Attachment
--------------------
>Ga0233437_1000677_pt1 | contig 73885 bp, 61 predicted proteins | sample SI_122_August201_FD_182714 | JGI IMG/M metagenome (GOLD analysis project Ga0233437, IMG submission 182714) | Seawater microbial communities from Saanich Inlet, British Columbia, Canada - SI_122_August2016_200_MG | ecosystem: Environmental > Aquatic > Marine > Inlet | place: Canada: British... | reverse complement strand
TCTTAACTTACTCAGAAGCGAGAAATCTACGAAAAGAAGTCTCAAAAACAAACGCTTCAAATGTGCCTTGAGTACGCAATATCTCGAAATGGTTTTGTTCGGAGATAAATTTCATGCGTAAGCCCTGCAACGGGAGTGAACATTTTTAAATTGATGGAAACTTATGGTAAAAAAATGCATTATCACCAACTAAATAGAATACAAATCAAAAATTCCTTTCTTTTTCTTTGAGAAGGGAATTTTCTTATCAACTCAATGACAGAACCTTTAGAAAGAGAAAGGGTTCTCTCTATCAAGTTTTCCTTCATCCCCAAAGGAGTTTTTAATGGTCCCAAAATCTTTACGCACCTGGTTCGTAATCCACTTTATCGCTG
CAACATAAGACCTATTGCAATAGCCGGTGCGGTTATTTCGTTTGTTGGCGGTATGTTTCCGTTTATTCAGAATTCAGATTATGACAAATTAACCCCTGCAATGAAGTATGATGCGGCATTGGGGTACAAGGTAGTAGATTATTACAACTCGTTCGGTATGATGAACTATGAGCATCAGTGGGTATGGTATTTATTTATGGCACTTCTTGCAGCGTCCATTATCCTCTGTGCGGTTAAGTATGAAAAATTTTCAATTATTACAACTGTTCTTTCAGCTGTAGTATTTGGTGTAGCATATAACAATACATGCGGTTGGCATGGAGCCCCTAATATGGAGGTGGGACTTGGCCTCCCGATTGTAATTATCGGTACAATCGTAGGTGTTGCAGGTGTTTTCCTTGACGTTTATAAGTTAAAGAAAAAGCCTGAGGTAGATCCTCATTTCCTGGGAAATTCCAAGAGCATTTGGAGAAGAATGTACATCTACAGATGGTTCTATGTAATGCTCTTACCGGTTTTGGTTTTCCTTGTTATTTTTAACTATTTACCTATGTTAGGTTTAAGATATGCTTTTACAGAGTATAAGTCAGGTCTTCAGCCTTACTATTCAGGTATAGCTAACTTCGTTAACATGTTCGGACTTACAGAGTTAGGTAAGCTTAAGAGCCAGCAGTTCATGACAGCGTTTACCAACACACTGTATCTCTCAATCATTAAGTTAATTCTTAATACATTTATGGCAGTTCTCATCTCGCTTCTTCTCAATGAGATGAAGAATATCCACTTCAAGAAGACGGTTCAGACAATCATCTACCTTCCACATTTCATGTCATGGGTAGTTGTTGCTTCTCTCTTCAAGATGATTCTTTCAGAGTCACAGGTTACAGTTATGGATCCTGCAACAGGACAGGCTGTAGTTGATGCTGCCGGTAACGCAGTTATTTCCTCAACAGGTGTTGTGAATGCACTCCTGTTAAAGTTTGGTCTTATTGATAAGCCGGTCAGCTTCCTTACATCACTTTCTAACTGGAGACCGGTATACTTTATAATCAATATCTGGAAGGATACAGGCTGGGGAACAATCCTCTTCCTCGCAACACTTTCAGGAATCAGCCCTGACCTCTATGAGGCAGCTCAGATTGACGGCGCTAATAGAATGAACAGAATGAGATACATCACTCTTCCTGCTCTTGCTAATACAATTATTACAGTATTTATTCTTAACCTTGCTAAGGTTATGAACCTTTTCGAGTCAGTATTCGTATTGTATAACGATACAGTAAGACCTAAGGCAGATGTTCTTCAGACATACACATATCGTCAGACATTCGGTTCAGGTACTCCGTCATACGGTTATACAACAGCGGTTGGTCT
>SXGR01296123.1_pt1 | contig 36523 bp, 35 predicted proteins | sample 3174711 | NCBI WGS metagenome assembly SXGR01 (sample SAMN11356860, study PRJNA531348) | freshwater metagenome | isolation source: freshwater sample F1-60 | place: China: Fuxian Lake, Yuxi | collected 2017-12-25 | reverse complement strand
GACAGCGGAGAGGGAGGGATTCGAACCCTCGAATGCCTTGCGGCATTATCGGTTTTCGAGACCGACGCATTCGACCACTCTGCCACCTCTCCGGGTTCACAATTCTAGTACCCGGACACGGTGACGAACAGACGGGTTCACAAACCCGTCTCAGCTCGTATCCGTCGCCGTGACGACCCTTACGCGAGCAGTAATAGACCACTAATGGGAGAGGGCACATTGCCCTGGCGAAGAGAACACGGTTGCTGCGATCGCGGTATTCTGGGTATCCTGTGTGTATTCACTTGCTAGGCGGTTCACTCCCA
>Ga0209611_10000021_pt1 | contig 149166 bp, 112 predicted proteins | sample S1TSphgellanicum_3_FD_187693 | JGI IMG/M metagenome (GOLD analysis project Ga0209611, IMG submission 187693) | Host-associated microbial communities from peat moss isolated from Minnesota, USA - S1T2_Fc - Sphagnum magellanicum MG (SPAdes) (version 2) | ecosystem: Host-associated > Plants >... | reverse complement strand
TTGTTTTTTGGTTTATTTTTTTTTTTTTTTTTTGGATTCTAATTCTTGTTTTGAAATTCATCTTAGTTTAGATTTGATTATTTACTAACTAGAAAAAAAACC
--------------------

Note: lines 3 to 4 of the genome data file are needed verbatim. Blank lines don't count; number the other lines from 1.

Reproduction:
CAACATAAGACCTATTGCAATAGCCGGTGCGGTTATTTCGTTTGTTGGCGGTATGTTTCCGTTTATTCAGAATTCAGATTATGACAAATTAACCCCTGCAATGAAGTATGATGCGGCATTGGGGTACAAGGTAGTAGATTATTACAACTCGTTCGGTATGATGAACTATGAGCATCAGTGGGTATGGTATTTATTTATGGCACTTCTTGCAGCGTCCATTATCCTCTGTGCGGTTAAGTATGAAAAATTTTCAATTATTACAACTGTTCTTTCAGCTGTAGTATTTGGTGTAGCATATAACAATACATGCGGTTGGCATGGAGCCCCTAATATGGAGGTGGGACTTGGCCTCCCGATTGTAATTATCGGTACAATCGTAGGTGTTGCAGGTGTTTTCCTTGACGTTTATAAGTTAAAGAAAAAGCCTGAGGTAGATCCTCATTTCCTGGGAAATTCCAAGAGCATTTGGAGAAGAATGTACATCTACAGATGGTTCTATGTAATGCTCTTACCGGTTTTGGTTTTCCTTGTTATTTTTAACTATTTACCTATGTTAGGTTTAAGATATGCTTTTACAGAGTATAAGTCAGGTCTTCAGCCTTACTATTCAGGTATAGCTAACTTCGTTAACATGTTCGGACTTACAGAGTTAGGTAAGCTTAAGAGCCAGCAGTTCATGACAGCGTTTACCAACACACTGTATCTCTCAATCATTAAGTTAATTCTTAATACATTTATGGCAGTTCTCATCTCGCTTCTTCTCAATGAGATGAAGAATATCCACTTCAAGAAGACGGTTCAGACAATCATCTACCTTCCACATTTCATGTCATGGGTAGTTGTTGCTTCTCTCTTCAAGATGATTCTTTCAGAGTCACAGGTTACAGTTATGGATCCTGCAACAGGACAGGCTGTAGTTGATGCTGCCGGTAACGCAGTTATTTCCTCAACAGGTGTTGTGAATGCACTCCTGTTAAAGTTTGGTCTTATTGATAAGCCGGTCAGCTTCCTTACATCACTTTCTAACTGGAGACCGGTATACTTTATAATCAATATCTGGAAGGATACAGGCTGGGGAACAATCCTCTTCCTCGCAACACTTTCAGGAATCAGCCCTGACCTCTATGAGGCAGCTCAGATTGACGGCGCTAATAGAATGAACAGAATGAGATACATCACTCTTCCTGCTCTTGCTAATACAATTATTACAGTATTTATTCTTAACCTTGCTAAGGTTATGAACCTTTTCGAGTCAGTATTCGTATTGTATAACGATACAGTAAGACCTAAGGCAGATGTTCTTCAGACATACACATATCGTCAGACATTCGGTTCAGGTACTCCGTCATACGGTTATACAACAGCGGTTGGTCT
>SXGR01296123.1_pt1 | contig 36523 bp, 35 predicted proteins | sample 3174711 | NCBI WGS metagenome assembly SXGR01 (sample SAMN11356860, study PRJNA531348) | freshwater metagenome | isolation source: freshwater sample F1-60 | place: China: Fuxian Lake, Yuxi | collected 2017-12-25 | reverse complement strand